Sunday, 31 March 2013

The "nature" of learning about the natural world

"By keeping children away from complex, natural environments, from experiencing risk, from learning to play imaginatively we are not denying them the chance to develop fully –‐ to become autonomous and independent." David Bond

Spending time outdoors and experiencing the wonder of nature is essential for children to learn about the natural world, writes David Bond
Unveiling plans this week for a new National Curriculum, Education Secretary Michael Gove has been criticised for introducing endless lists of spelling, facts and rules, and sacrificing understanding for rote learning. The Wildlife Trust claims Gove is proposing to remove teaching about the natural environment from the curriculum.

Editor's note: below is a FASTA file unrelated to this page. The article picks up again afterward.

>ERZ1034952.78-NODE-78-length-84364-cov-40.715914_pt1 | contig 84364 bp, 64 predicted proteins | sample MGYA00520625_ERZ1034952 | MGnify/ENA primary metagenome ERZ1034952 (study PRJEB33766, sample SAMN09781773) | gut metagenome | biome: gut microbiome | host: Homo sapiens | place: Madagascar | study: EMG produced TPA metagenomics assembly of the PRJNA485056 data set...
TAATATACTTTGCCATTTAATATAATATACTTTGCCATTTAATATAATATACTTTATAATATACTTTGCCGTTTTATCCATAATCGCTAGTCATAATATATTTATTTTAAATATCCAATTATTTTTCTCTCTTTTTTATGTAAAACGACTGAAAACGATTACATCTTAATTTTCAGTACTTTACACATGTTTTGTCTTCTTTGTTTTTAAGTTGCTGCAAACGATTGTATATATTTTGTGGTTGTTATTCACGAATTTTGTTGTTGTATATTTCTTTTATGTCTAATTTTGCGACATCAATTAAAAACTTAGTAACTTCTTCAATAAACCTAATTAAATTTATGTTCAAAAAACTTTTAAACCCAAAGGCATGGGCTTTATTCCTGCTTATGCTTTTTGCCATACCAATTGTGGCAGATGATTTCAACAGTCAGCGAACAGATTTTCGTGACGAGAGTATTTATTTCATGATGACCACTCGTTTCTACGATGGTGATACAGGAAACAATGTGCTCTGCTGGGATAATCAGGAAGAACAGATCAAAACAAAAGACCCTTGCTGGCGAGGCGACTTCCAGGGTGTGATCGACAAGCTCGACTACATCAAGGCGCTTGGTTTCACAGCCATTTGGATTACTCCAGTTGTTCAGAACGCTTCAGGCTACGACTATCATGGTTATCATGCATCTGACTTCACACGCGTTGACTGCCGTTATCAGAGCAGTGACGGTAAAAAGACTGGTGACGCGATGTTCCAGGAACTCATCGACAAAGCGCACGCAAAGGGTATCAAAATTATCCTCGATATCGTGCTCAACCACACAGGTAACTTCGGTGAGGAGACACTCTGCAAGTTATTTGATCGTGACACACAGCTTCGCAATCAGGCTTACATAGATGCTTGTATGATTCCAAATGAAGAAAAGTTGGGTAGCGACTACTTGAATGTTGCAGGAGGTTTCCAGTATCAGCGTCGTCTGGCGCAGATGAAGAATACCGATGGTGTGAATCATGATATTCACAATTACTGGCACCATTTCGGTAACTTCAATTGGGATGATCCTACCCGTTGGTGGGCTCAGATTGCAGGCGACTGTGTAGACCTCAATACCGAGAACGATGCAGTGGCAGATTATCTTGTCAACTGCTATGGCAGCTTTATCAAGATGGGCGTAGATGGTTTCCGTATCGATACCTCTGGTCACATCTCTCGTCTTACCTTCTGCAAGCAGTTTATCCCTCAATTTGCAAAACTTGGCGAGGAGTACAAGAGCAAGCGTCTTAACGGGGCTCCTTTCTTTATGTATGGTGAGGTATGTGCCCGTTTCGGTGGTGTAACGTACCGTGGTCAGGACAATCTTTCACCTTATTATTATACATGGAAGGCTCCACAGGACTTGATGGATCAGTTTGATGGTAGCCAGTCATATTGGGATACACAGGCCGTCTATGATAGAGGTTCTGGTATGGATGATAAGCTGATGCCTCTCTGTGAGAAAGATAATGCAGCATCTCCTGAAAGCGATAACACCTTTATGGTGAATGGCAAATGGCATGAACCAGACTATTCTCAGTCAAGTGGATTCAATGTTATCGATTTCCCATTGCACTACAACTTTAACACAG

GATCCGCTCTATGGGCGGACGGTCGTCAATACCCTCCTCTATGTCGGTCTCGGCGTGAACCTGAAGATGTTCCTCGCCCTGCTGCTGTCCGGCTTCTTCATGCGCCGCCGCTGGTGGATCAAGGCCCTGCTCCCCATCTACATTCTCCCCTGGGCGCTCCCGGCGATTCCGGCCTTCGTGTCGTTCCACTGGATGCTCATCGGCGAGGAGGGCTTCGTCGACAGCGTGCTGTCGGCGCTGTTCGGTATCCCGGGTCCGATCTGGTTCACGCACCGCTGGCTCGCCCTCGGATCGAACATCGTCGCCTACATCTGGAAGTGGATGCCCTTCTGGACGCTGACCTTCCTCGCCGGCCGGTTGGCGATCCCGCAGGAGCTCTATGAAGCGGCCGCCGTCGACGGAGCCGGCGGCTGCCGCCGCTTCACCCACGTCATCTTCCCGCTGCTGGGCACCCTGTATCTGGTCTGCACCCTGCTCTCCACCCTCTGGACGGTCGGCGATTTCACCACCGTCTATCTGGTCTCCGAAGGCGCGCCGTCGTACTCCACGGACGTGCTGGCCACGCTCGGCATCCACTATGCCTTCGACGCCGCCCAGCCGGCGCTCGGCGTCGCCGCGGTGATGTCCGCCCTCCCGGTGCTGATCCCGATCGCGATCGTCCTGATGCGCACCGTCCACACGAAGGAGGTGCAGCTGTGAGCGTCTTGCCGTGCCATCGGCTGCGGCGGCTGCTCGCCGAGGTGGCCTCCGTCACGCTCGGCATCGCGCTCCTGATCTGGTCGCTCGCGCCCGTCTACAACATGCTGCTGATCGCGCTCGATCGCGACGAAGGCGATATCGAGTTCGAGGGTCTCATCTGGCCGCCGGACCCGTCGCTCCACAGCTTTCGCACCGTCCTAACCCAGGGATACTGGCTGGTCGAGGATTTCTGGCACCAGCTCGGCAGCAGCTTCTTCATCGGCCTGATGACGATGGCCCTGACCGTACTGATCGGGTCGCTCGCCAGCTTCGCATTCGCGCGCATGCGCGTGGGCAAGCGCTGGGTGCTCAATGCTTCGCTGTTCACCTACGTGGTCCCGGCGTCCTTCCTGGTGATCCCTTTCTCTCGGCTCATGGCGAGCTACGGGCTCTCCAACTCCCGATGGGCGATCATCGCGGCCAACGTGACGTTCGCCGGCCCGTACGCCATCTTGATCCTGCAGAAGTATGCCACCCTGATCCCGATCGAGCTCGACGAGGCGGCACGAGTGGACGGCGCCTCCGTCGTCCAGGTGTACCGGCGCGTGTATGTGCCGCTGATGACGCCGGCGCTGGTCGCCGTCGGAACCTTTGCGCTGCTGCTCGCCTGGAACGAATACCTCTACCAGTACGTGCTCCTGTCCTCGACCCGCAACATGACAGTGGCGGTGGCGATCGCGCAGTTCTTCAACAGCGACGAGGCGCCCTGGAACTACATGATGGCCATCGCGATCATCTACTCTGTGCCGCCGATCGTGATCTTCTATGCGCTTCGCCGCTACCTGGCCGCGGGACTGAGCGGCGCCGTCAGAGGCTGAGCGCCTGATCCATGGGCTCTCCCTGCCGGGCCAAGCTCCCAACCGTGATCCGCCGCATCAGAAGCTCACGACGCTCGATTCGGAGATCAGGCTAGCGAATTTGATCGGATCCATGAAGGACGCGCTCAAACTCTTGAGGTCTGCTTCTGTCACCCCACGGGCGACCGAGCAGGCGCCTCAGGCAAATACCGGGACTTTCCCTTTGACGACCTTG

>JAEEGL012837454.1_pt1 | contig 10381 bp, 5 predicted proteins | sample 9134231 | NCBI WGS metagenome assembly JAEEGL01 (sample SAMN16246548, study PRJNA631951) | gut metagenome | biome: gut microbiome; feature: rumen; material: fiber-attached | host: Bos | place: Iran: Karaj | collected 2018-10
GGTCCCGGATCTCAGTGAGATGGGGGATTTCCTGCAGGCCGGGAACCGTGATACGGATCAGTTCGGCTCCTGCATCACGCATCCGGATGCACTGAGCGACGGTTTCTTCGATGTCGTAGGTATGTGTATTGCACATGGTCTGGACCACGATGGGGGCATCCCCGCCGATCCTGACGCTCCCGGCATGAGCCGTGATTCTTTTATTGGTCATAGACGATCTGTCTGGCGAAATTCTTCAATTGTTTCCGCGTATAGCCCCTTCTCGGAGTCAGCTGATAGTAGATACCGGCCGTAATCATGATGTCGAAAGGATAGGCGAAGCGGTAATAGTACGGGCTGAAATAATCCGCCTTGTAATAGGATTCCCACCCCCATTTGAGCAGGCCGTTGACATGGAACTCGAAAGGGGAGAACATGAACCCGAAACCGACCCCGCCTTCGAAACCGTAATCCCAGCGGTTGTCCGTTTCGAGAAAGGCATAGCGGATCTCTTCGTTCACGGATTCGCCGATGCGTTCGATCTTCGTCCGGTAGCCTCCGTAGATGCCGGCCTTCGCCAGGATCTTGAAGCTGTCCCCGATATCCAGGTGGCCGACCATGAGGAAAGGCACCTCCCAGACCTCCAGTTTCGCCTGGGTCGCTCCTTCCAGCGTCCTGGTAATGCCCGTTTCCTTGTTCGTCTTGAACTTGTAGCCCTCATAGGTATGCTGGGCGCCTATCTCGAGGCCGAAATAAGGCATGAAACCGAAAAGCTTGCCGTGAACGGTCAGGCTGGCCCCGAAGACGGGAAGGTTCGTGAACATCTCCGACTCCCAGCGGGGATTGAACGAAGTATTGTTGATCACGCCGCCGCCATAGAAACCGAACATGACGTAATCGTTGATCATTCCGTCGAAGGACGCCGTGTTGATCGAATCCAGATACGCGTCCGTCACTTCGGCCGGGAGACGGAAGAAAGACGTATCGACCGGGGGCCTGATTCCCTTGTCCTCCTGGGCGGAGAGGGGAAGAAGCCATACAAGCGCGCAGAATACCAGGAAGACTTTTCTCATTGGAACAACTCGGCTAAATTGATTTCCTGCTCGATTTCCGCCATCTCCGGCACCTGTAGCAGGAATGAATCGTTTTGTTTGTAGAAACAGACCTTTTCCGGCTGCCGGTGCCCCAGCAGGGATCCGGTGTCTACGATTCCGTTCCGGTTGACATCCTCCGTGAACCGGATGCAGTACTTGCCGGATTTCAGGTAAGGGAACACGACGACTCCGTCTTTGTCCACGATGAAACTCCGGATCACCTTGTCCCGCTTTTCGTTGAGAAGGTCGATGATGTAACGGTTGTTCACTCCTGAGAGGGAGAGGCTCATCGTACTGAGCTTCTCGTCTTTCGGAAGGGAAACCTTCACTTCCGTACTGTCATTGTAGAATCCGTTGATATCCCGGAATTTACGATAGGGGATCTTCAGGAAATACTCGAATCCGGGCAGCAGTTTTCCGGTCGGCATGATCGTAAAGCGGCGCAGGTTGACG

Learning about the natural world helps children to connect to the huge environmental issues that face us. If you don’t know about something, it is very difficult to care about it.
But I would go a step further. Children should be encouraged to spend more time learning about the natural world, but instead of doing this in a classroom, I believe that the emphasis should be on children experiencing the natural world first–‐hand. Click to continue reading article at Outdoor Nation

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